The Five Elements of Editing

The last time I left you, I believe I was complaining about the mess my manuscript was in half-way through the first round of editing.  Well, I'm proud to announce that I emailed the reworked version back to my editor shortly after one o'clock yesterday afternoon.  I did it - the mess has been cleaned away, the prose has been polished, and any plot inconsistencies have been swept under the carpet of 'I'll explain all that in the sequel'.

I am now free to go shopping for vegetables, re-embrace personal hygiene and reflect on the process of editing, as I have found it.  So far I have detected five vital elements that must be considered if one is to get anywhere with writing.

1.  The Deadline

So many people think this is a negative thing, invented to stress you out to such a degree that you become paralysed and can't work at all.  I have found it to be the opposite.  It's an incredibly powerful tool which, when used effectively, will have you churning out results you couldn't have imagined you were capable of.

In fact, I'm so dependent on a strict deadline that I get nothing done without one.

When I first heard from my editor about the initial changes she wanted me to make to my manuscript, she stipulated no timeframe.  This didn't bother me at first.  'Great,' I thought.  'I can work at my own pace, which is a super fast pace, and amaze her by having the changes done and back to her by next Tuesday.'

Two months later, I realised my mistake.  In my defence, I did change more aspects of the book than I had originally intended (one change leading to another, leading to another twelve, etc.), but it was distressingly clear to me that I was not working efficiently.  I could have done more.  I should have done more.  I knew from past experience what I was missing, and quickly imposed my own deadline.  I would have my editing done by the following Friday.

It was Wednesday when I decided I needed to completely rewrite the last five chapters.

'Five chapters,' I hear you say.  'That's not many.  I can read five chapters in an evening.'  Well, writing them takes a teensy bit longer than reading them.  It was okay, though.  I knew I could do it.  I would just have to cut back on the luxuries of life, like housework and sleeping.

Then Thursday evening came.  I was still on track but I was exhausted, and my partner, ever mindful of my health and sanity, said, 'It doesn't matter if you don't get it done by tomorrow.  You can always finish it off over the weekend.'

Thoughtful, huh?  Sweet.

I didn't take it so well.  In fact, I had to try very hard not to kill him.  While he thought he was being kind and understanding, I felt like I had just run a marathon and the people on the sideline had said, 'Oh, we've moved the finish line down the street and around the corner.  That's okay, isn't it?'

Not okay.  I had divided up my energy stores so I could make it to the end of Friday and no further.  It couldn't be extended or shortened.  It couldn't be renegotiated by myself or anyone else.  It was Friday or nothing.

I finished it at 4pm on Friday, leaving me the weekend free for the final phase, the read-through, for which I needed the second element of editing.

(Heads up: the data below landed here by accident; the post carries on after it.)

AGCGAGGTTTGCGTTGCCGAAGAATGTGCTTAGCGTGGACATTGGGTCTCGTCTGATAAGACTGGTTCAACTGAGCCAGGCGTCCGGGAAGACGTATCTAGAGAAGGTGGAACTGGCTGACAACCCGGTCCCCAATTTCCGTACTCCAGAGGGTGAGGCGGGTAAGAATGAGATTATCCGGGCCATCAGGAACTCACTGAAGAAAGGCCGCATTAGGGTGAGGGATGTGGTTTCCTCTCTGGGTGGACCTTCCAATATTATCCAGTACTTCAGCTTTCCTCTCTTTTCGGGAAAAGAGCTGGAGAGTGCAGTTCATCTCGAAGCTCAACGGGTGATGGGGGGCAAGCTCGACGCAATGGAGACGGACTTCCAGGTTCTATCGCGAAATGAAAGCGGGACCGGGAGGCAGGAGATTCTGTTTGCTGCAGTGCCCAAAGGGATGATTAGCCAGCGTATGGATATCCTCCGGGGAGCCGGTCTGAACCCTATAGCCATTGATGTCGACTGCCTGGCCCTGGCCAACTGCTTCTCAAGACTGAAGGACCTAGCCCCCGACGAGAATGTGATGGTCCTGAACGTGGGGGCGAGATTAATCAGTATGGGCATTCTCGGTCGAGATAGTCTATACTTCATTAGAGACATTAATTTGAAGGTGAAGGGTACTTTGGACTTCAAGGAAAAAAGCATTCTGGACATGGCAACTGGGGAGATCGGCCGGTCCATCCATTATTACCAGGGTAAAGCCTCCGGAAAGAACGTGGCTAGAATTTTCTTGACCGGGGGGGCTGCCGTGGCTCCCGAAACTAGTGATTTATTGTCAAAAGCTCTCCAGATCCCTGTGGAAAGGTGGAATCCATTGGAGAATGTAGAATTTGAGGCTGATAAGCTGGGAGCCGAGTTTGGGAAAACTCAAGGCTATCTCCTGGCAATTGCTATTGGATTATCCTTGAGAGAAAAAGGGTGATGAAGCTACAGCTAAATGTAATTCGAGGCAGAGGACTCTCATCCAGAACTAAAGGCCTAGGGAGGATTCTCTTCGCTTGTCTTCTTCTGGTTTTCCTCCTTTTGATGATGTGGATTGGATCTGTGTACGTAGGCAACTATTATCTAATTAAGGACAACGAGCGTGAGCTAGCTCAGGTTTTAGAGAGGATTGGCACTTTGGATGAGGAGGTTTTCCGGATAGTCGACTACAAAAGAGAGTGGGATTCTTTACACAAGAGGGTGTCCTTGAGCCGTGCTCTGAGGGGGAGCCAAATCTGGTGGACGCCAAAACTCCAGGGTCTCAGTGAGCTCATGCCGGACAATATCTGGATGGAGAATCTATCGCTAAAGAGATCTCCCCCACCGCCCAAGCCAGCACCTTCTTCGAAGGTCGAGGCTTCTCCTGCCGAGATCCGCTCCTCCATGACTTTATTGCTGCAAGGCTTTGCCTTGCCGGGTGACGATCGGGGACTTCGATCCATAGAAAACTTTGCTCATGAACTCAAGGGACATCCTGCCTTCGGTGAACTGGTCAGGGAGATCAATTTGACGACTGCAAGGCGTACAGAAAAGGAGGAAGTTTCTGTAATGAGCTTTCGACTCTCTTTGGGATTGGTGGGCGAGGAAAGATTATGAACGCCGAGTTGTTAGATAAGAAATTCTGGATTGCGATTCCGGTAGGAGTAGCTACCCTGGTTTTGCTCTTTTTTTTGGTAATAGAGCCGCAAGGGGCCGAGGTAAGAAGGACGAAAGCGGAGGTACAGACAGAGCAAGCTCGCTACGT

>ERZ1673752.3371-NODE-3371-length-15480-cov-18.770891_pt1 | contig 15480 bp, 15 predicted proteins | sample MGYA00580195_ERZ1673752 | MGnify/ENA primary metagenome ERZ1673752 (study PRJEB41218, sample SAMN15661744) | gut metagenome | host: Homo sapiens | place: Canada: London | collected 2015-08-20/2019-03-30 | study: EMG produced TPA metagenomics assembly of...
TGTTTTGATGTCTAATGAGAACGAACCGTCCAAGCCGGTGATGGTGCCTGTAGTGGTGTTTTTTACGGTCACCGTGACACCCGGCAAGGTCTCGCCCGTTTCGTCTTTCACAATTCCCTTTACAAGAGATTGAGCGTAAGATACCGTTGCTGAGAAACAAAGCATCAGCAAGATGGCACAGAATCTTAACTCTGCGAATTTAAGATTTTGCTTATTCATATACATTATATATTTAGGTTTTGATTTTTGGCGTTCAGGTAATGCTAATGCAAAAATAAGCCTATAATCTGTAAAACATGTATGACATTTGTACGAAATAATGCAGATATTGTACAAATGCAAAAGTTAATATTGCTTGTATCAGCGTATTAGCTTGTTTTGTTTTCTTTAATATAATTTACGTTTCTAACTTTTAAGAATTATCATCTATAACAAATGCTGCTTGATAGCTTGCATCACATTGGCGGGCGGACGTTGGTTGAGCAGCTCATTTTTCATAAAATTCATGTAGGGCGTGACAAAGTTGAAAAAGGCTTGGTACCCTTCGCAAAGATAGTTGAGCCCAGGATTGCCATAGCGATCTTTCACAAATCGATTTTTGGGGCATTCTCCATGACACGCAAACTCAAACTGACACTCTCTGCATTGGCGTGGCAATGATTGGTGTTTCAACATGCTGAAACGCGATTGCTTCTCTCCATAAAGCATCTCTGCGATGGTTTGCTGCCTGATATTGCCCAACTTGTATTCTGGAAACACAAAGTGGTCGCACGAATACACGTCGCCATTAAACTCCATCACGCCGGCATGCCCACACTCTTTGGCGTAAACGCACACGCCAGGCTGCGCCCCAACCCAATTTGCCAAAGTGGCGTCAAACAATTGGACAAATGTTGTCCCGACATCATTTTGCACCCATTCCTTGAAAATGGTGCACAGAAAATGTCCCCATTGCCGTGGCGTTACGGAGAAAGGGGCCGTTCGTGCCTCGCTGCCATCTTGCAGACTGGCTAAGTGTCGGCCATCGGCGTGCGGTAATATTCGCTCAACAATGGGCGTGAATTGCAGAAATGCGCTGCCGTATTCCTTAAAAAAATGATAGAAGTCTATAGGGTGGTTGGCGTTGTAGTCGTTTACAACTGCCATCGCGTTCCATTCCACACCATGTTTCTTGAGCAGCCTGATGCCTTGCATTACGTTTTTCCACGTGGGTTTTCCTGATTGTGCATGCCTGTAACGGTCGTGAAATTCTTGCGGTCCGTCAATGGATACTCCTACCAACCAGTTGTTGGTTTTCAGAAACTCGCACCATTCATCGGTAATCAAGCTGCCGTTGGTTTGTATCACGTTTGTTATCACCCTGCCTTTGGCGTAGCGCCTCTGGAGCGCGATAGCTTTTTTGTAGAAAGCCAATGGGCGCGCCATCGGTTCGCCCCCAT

2.  The Company

Writing is a solitary act, yes?

Nope.  Not for me, anyway.  I've heard of writers who won't let anyone else near their book until it's perfect, and even then they're reluctant.  I don't see the point of that.  I mean, I don't call an audience round every time I finish a sentence, but I've found other people's feedback immensely helpful.  Editors, friends, family - whether the feedback is positive or not, it either improves my self-esteem or improves my work.  Either way, I win.

(Note to my friends who asked to see my book years ago and I never gave it to them: I did want you to read it.  I just kept forgetting to give/post/email it to you.)

The other thing about sharing your work, of course, is that it makes it much more fun.  I can't count the times Ian and I have thrashed out a plot point over a glass of red, getting more excited and having more ideas than I ever would have sitting at my laptop by myself.

It also gave me someone to read to.  I've heard from authors and English teachers and writing manuals about how useful it is to read your work aloud - you pick up much more that way about what flows, what doesn't, when you've repeated a certain phrase, whether your sentences make any sense at all, etc. - but I've always felt like a right plonker reading aloud to myself in an empty room.  Never been able to do it.  And reading aloud to the dogs doesn't work, either.  They just never look captivated enough.

That's where Ian comes in.  This last Saturday, for instance, after the crazy Friday deadline, we printed out two copies of my book, sat down at the table and I read him the whole thing.  He stopped me, or I stopped myself, whenever something didn't sound right, and picked up a whole host of things neither of us had noticed before.

He also came in useful with the reworking of fight scenes.  He seemed more than willing to pretend to strangle me on the ground while I worked out whether I could, from there, poke him in the eye.  It might have been the fact that I hadn't done the dishes for a week that made him so willing to strangle me thus.  In any case, he was both helpful and spirited.

It did work up a thirst in us, though, leading me neatly to Editing Element Three.

3.  Sustenance

Brain-work requires energy.  Energy comes from food.  So, naturally, whilst editing, you need to simultaneously eat your own weight in chocolate.

A slight exaggeration, but food and drink are important to the whole process.  For one thing, it ensures that, over the days or weeks or months of your editing, you don't die.  This is useful.  You get more done that way.

For another, meals break up the day and provide not only a well-earned break, but also natural mini-deadlines.  'I will finish this scene before lunch,' or, 'I have to kill off this character before I'm allowed to stop for dinner,' and so on.

But the real reason is that food and drink are just stimulating.  Eating, drinking and talking go together so naturally for humans.  We've been coming together for millennia to do these things.  It's a rare day when you catch up with someone, and food and drink are not somewhere in the mix: coffee with your neighbour; dinner with your friends; drinks after work.  If you took out the sustenance, the meeting would be uneven, the conversation strained.